Nitrogen balls in wine bottles
- Robert Lauriston Aug 30, 2007 01:27 PM
Just followed a link on the "Mollydooker shake" in another topic:
Sounds like a variation on the technology used in canned Guinness "draft." Is anyone else using that? Very strange idea.
Read it again, Robert.
It does not say there is a nitrogen ball. There is no similarity with Guiness technology.
All Mollydooker do is what virtually every other winery on the planet does, which is to 'sparge' the bottles on the filling line with an inert gas (usually nitrogen) to replace oxygen.
As for the 'shake' --- I looked in vain for a date of 1 April on the item.
re: Gussie Finknottle
That's right - no capsule, just a layer of inert nitrogen before bottling. But shaking it makes the "flavor ball become round again"! That's always been my problem with the Boxer - the flavor ball wasn't round enough.
There seems to be more than a fair bit of hokum on the Mollydooker website. How about this bit about the "Marquis Fruit Weight"(TM)? (TM!!!)
Possibly the oddest bit: "It is measured by the percentage of your palate that the fruit flavour can be found before you taste any of the tannin or acid in the wine." And that leads to a well-integrated, balanced wine, how? Oh, we're talking about Mollydooker - never mind.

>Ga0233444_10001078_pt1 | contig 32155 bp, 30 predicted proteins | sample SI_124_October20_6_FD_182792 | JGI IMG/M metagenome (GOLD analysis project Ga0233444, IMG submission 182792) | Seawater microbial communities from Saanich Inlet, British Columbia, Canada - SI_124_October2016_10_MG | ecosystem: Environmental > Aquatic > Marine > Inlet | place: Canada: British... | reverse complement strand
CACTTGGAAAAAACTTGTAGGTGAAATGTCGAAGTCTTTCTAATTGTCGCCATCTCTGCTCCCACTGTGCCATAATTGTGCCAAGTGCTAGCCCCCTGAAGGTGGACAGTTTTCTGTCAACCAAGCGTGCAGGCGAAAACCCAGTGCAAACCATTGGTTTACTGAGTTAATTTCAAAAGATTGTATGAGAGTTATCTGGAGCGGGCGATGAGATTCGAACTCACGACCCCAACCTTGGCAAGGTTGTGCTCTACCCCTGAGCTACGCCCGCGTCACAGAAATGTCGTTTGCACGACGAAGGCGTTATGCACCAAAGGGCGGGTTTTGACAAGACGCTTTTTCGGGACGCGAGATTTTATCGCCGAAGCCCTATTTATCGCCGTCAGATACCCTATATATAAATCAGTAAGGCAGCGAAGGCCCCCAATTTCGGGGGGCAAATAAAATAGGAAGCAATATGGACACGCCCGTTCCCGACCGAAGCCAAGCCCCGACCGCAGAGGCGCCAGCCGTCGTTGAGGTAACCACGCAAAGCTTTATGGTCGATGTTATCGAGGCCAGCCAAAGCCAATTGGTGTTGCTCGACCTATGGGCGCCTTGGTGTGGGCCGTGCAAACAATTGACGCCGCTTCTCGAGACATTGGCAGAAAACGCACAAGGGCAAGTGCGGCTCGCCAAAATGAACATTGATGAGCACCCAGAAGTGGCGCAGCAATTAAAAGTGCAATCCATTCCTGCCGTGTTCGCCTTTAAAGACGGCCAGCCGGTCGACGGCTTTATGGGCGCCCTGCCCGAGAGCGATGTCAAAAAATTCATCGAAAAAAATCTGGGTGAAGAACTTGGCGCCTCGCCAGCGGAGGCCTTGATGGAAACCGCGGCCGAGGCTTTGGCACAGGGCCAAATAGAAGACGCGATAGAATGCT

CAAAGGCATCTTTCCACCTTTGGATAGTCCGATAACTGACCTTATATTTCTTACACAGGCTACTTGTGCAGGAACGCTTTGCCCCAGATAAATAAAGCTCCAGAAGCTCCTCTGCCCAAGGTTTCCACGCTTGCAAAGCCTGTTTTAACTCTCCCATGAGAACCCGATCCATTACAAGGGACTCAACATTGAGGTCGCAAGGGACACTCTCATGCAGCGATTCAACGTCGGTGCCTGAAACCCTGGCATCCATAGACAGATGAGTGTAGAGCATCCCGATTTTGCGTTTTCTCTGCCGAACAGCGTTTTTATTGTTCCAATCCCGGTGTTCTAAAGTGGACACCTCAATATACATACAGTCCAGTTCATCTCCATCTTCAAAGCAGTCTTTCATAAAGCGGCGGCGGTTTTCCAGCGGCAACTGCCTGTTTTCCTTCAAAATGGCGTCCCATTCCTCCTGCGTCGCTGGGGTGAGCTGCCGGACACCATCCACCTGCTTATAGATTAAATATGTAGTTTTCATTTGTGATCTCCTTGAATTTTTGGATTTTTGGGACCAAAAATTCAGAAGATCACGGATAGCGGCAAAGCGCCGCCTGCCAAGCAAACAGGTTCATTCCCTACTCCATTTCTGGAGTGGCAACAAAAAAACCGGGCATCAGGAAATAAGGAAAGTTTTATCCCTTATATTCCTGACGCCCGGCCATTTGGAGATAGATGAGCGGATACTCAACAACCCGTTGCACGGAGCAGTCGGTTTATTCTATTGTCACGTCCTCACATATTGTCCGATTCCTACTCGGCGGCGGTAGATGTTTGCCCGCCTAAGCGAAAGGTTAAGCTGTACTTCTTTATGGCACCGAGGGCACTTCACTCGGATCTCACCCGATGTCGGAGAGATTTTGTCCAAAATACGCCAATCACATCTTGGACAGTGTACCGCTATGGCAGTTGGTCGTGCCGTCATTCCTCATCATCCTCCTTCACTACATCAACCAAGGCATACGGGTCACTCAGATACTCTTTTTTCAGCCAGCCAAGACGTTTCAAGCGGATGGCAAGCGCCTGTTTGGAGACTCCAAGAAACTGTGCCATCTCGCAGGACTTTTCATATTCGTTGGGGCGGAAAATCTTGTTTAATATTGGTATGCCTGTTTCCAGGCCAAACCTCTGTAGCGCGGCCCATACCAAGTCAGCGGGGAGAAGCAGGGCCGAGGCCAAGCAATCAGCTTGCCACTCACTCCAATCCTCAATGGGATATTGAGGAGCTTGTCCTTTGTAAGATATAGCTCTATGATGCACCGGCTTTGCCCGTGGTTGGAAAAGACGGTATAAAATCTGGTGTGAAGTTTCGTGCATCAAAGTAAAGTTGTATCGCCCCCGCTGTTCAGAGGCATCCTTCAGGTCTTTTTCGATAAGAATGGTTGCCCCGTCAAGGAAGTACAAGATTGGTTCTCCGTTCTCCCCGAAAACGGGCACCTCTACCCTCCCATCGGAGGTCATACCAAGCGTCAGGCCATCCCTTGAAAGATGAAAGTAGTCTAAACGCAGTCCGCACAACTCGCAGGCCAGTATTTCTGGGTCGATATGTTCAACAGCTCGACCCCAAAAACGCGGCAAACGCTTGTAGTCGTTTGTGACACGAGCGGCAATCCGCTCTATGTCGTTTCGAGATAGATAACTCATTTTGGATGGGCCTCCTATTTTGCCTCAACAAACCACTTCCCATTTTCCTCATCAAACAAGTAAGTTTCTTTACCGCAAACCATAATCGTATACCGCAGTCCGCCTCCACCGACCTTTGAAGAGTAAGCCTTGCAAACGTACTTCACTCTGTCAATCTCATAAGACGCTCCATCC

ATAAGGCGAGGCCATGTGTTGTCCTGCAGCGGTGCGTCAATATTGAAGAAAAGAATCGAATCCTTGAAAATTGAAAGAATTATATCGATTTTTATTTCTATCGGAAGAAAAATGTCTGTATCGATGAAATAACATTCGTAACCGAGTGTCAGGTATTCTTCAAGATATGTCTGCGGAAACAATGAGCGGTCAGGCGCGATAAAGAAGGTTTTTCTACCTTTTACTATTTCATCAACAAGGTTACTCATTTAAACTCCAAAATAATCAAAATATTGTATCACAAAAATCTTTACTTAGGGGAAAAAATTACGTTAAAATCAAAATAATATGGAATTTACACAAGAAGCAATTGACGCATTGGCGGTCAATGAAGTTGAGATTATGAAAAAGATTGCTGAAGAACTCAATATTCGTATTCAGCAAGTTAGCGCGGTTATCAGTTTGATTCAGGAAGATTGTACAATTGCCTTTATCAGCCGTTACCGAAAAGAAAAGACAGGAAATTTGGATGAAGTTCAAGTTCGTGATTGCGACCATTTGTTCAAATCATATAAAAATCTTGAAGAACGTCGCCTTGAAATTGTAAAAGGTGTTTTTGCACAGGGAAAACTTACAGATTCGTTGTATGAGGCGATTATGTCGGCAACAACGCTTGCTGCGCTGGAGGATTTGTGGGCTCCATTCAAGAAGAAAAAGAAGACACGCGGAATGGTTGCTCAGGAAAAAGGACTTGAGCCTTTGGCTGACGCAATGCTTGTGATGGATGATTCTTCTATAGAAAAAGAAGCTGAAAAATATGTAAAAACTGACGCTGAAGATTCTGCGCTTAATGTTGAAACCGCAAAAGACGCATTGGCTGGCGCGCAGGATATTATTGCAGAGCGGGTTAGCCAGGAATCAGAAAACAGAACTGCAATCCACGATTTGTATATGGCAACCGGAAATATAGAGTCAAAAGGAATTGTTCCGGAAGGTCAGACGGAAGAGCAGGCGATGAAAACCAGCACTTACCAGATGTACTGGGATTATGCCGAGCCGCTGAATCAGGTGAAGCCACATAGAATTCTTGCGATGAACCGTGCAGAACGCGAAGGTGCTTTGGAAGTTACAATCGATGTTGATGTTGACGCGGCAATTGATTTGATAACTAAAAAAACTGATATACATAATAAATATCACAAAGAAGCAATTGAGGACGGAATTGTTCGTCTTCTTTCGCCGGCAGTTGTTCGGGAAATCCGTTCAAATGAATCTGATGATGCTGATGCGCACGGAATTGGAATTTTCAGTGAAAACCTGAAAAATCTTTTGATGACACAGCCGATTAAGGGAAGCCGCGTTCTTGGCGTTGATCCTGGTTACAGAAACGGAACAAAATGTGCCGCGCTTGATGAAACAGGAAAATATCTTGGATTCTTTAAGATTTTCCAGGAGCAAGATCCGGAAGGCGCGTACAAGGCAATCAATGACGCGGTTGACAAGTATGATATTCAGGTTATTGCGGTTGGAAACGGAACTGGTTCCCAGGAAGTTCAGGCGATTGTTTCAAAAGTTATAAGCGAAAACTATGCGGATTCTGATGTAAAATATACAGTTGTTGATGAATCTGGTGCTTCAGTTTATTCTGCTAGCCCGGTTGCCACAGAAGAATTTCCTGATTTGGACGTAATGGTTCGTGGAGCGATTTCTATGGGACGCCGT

re: Robert Lauriston
I've heard of double decanting, decanting from height, using decanting funnels that have several holes near a closed end (so the wine comes out the sides), decantering funnels that have the wine spiral around, and even some seemingly crackpot suggestions that a blender be used. Mollydooker was the first I saw that recommended vigorous shaking of a partially emptied bottle. I think it's just a gimmicky take on super-oxygenation of wine to get it to open up, but there is a reason for it.. If you've tasted Mollydooker wines, they're mostly all big fruit bombs that do seem to benefit from 'the shake'.